Like Water

A boy and a girl travel cross-country to one another, trying to decide whether to run away from their family and religion to marry.

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3. TAXI

“You should have seen her, man. Whatever you can imagine in your head; well, it’s not enough. She has eyes like motel pools before night. Not the gross ones, with all the rats and rubbish. The clean, turquoise kind. Yeah, like that. Her skin was this perfect caramel wedged between chocolate. And her… You get the picture. I was so hooked, I didn’t know what hit me. But all I could think about was not just how atheistically pretty she was; I mean you could tell in a look she was ten layers deep beautiful. I bet her organs are perfect and pink. I bet her heart is shaped like a Valentine’s Day card. I mean, I’m getting sick just thinking about her.” The driver noticed for the first time in the whole journey, the boy was totally still. Now he was calming slightly, he could tell his voice was naturally deep, and he had to be at least twenty two.

The boy had said he’d seen her at a coffee shop. Then, as luck would have had it, a job vacancy had turned up within the month. He said he would never in his life try so hard for a job as he did for that small shop.

Twenty two years old… That was nothing. The boy still had the ends of the Earth to reach. It was like he was still under the impression if he went any further in life, he’d topple right over a flat edge. By now they were getting into the grit of the traffic; the cars were like gambling machines. Stuck in obnoxious colours, but the minute the lights said “go!” they sped off like they were twirling in the machinery.

“What’s her name?” The taxi driver said, had having almost forgotten his own voice. Dazed, the boy took a minute to reply. 

“I was just getting to that.” He wasn’t, it had taken him twenty blocks to get to seeing her the               first time. “Her name’s Vidhi. She’s the goddess of destiny. The name meaning, not my Vidhi…” My Vidhi. Ezra smiled at the idea of placing the sly ‘my’ before her name. He toyed with the ring of his own, through his pocket, thinking about how much it would make a dent as time went on. Tan marks, sagging skin morphing around it. He wasn’t scared by the idea, for a minute, but slightly amused.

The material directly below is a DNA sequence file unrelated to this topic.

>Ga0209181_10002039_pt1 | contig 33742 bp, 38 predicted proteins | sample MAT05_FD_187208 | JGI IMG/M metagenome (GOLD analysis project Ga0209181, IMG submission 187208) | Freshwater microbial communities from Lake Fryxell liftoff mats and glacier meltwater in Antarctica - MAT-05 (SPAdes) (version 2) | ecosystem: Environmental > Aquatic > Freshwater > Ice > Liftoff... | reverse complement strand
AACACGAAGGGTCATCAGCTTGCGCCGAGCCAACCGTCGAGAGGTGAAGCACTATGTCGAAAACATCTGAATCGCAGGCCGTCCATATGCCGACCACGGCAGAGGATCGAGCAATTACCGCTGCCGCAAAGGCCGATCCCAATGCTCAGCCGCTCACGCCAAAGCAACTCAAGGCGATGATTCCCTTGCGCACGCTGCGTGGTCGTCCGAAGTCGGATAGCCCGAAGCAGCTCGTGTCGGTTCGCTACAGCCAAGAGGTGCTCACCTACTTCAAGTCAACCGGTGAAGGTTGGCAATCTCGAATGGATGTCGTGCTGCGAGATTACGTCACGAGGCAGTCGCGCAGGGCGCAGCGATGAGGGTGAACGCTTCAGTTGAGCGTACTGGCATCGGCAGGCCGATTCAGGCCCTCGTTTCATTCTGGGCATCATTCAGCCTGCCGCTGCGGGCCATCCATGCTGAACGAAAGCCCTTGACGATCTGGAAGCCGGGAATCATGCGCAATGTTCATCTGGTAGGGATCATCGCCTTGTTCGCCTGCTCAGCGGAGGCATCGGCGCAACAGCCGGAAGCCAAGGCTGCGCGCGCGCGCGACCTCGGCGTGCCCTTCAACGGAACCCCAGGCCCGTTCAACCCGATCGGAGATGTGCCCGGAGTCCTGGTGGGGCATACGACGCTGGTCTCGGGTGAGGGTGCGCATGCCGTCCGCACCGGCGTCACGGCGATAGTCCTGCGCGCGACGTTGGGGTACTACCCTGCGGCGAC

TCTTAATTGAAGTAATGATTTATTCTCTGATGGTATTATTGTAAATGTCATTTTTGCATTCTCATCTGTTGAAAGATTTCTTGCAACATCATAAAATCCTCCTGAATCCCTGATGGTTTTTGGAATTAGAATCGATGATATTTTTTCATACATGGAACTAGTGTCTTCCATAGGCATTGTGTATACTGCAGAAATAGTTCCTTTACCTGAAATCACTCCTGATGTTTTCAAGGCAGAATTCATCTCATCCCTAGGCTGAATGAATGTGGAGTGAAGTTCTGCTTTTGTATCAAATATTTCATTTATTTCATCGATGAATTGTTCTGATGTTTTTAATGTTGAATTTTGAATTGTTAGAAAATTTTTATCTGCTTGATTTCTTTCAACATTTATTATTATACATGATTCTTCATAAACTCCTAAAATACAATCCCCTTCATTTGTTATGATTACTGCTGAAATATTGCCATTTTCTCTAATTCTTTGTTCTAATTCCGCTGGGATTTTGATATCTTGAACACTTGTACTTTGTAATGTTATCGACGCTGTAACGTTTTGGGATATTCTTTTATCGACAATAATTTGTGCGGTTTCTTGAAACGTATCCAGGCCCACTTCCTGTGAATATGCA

“My name’s Ezra, anyway.” The boy said finally, and the taxi driver found it weird that he wasn’t just this temporary character that came alive in his taxi, but a real person.

Just then, Ezra realised something. In all his life, with his five brothers and large family and larger community and schools and summer camps filled with children like him, he had only ever thought with a we, instead of an I. It made sense, of course, that’s what the Jewish prayer book.              said. Everything was about them as a whole, what they could together. But now he thought of Vidhi again, and her pool-eyes and raven hair and her bracelets dangling on her soft, smooth skin. She had looked so radical, like the breaking sun, because it was the first time he’d used the word mine. It was the first time he’d really thought for himself.

When he’d met her, he didn’t think about what might break them, and that it was worth whatever he had to shatter to kiss her skin or tell her that he had spent his life looking at faith and only now felt like he’d joined a one man cult of worshipping her. It was nearly as bad as witchcraft, but at least then he could brew a potion to feel the same. It turned out, he didn't need the magic after all. 

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